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Jazz Hardcover – April 7, 1992
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From Library Journal
- Faye A. Chadwell, Univ. of South Carolina Lib., Columbia
Copyright 1992 Reed Business Information, Inc.
From Kirkus Reviews
- Publisher : Knopf; 1st edition (April 7, 1992)
- Language : English
- Hardcover : 240 pages
- ISBN-10 : 0679411674
- ISBN-13 : 978-0679411673
- Item Weight : 1.15 pounds
- Dimensions : 5.9 x 0.9 x 8.6 inches
- Best Sellers Rank: #102,187 in Books (See Top 100 in Books)
- Customer Reviews:
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This being said, I found this novel to be a great pleasure, a story that's simple enough about a middle-aged married black couple The Traces in "the City" during 1920's the husband Joe Trace has a fling with a young girl named Dorcas Manfred whom he later kills in the middle of party though the girl's Aunt/Guardian doesn't press charges and the wife Violet "Violent" Trace tries to disfigure the dead girl in the casket at her funeral. That's basically it without giving away the novel. There is an almost sensual use of language here that tells the stories behind the story that is common in Morrison's novels that gives Jazz that particular kind of flavor that distinguishes it from Morrison's other works and makes this novel more than a pleasure to read. I highly recommend it!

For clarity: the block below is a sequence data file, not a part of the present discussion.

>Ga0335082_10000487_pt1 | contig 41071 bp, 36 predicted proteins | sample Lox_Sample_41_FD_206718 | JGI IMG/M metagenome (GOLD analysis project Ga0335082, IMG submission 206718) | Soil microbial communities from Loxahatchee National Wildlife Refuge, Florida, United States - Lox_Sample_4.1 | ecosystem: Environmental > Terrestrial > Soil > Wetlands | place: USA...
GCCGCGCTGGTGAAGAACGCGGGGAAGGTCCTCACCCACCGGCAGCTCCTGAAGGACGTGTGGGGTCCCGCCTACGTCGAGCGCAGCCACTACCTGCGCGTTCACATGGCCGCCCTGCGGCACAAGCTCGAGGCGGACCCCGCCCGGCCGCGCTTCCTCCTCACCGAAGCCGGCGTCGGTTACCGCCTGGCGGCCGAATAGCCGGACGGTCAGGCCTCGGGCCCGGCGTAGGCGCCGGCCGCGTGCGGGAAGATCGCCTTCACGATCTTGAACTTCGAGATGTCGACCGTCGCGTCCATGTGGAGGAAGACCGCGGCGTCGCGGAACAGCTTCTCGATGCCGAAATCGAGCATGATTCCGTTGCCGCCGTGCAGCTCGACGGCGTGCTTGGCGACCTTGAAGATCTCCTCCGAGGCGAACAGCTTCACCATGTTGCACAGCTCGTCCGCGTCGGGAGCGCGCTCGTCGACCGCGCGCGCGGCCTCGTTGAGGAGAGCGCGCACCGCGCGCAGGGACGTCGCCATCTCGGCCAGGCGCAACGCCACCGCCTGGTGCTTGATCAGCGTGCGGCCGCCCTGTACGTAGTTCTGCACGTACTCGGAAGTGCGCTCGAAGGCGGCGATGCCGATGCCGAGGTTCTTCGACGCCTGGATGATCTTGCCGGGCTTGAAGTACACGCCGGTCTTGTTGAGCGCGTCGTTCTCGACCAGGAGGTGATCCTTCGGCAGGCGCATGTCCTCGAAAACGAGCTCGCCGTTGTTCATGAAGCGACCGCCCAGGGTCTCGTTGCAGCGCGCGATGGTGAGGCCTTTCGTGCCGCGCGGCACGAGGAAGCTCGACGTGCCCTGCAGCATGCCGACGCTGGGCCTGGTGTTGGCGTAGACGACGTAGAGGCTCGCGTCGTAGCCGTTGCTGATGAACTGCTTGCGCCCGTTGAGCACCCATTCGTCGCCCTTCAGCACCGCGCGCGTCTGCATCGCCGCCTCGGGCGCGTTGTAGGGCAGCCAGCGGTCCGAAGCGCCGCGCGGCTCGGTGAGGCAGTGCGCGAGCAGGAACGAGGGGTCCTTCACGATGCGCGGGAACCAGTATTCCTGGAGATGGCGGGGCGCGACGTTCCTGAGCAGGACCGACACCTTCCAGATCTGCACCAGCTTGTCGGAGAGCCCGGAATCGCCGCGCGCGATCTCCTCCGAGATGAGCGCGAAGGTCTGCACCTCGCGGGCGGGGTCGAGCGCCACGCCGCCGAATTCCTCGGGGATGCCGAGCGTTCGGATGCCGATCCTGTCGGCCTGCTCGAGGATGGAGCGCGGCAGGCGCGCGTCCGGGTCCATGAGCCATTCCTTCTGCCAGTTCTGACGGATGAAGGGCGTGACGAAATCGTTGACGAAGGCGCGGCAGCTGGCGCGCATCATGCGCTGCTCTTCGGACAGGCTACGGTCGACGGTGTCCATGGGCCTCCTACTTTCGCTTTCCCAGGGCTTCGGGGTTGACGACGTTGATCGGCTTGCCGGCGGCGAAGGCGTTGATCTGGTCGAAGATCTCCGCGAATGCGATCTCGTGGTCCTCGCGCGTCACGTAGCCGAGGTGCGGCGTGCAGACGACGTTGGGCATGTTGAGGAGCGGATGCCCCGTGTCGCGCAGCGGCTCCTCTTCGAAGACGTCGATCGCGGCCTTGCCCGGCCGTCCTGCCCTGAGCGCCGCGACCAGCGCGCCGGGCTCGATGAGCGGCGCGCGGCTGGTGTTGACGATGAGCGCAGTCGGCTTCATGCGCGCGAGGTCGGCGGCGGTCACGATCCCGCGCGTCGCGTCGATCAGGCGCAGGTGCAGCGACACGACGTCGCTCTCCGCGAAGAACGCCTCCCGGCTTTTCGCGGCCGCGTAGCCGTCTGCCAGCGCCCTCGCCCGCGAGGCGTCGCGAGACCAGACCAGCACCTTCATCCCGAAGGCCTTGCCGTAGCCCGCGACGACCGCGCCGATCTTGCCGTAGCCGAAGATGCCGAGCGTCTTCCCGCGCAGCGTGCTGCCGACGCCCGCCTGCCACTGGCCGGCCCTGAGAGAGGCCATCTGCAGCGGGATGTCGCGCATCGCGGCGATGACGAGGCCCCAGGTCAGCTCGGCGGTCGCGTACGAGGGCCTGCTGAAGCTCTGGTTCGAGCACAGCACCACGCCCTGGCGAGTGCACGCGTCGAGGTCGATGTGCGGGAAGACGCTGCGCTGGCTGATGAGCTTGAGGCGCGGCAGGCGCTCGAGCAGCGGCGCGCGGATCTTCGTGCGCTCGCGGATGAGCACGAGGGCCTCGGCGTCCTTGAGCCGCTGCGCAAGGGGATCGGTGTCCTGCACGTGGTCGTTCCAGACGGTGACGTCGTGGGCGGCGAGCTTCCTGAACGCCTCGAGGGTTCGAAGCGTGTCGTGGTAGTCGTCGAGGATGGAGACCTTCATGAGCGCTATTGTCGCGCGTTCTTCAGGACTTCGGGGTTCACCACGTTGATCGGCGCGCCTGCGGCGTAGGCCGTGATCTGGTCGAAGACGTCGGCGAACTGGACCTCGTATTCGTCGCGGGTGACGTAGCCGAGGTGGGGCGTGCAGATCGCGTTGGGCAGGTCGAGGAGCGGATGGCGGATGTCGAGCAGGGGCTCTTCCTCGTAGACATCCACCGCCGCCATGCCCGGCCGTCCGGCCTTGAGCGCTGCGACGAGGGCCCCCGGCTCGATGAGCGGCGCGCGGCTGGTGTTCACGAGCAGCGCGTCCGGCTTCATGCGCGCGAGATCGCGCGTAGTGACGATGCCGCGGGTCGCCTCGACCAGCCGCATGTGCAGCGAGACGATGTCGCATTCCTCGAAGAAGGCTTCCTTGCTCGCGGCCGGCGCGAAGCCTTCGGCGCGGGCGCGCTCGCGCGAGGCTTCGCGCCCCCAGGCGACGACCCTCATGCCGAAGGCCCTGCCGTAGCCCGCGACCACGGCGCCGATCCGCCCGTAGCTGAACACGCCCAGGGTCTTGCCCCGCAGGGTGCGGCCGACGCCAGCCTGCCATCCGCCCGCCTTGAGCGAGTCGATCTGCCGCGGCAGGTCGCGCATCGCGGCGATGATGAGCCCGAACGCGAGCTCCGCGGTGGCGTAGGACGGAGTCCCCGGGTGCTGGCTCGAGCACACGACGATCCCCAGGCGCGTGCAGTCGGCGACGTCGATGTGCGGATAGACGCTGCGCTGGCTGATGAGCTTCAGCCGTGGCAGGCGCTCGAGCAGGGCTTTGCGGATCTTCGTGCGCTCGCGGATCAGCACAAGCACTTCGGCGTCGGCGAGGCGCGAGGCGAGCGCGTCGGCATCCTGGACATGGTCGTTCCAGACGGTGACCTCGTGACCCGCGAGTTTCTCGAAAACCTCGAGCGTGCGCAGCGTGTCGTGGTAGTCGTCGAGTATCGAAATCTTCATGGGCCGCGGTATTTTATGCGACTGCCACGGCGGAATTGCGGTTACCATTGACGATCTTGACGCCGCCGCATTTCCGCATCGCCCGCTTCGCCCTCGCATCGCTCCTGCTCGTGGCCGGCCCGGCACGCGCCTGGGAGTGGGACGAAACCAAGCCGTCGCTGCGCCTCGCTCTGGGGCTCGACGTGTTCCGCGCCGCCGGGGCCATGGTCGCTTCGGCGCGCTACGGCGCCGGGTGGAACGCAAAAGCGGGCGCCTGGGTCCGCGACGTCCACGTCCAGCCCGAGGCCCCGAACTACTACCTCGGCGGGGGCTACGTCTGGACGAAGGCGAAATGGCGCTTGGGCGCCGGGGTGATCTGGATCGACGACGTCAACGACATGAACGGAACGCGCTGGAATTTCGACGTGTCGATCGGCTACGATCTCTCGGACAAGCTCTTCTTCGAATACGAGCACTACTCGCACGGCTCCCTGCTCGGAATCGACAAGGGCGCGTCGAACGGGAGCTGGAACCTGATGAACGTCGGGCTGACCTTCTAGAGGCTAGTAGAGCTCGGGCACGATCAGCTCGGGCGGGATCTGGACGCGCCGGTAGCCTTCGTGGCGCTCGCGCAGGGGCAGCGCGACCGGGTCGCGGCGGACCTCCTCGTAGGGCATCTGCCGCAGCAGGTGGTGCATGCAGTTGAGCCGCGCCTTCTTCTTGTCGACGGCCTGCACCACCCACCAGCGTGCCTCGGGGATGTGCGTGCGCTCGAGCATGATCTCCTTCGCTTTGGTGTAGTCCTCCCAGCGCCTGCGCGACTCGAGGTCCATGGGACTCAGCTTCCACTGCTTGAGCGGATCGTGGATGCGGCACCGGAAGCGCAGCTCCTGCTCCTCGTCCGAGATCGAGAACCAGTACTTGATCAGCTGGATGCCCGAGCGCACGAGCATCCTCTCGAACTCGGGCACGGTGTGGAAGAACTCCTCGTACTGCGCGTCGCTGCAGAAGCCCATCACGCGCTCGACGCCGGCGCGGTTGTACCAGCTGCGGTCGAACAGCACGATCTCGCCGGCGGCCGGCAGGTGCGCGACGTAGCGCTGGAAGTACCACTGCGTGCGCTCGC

Just like in Beloved, Morrison starts off by describing an event of egregious violence and then proceeds to flesh out the lives of the characters and illuminates what drove them to commit the act. While Beloved is about the abundance of motherly love, this is about the abundance of romantic love. The characters of Joe and Violet end up killing and mutilating a seventeen year old girl, all in the name of jealousy and love.
As the book progresses Morrison shows what happened to their marriage and what drove the characters to make the choices that resulted in the death of Dorcas. The way the narrator told the story was very interesting, because it adopted the tone of different people. Sometimes the narrator was speaking as a neighbor, a shop keeper, a friend, or The City itself. I especially enjoyed the ending section where Morrison herself narrates directly to the reader. Throughout the book I really got a sense of the 1920s Harlem society where the story happened. The language of the book evoked a Jazz arrangement with different character's voices coming out over the undertones of the narrator, almost like a solo. I loved how different sections referred back to other sections, and different scenes gradually fleshed out the entire events.
What i found most interesting about this book was the theme of how racism and slavery divided families and destroyed black American society, which resulted in intraracial violence. I also liked how near the end when Joe was out looking for Dorcas it mixed with an early account of him looking for his Mother in the woods of Virginia showing how his disjointed family created his search for a woman to have an affair with and his inherent anger at her leaving him.
Overall a very interesting book, and it made 1920s Harlem (both the good and bad) come alive. Interested to read Paradise next.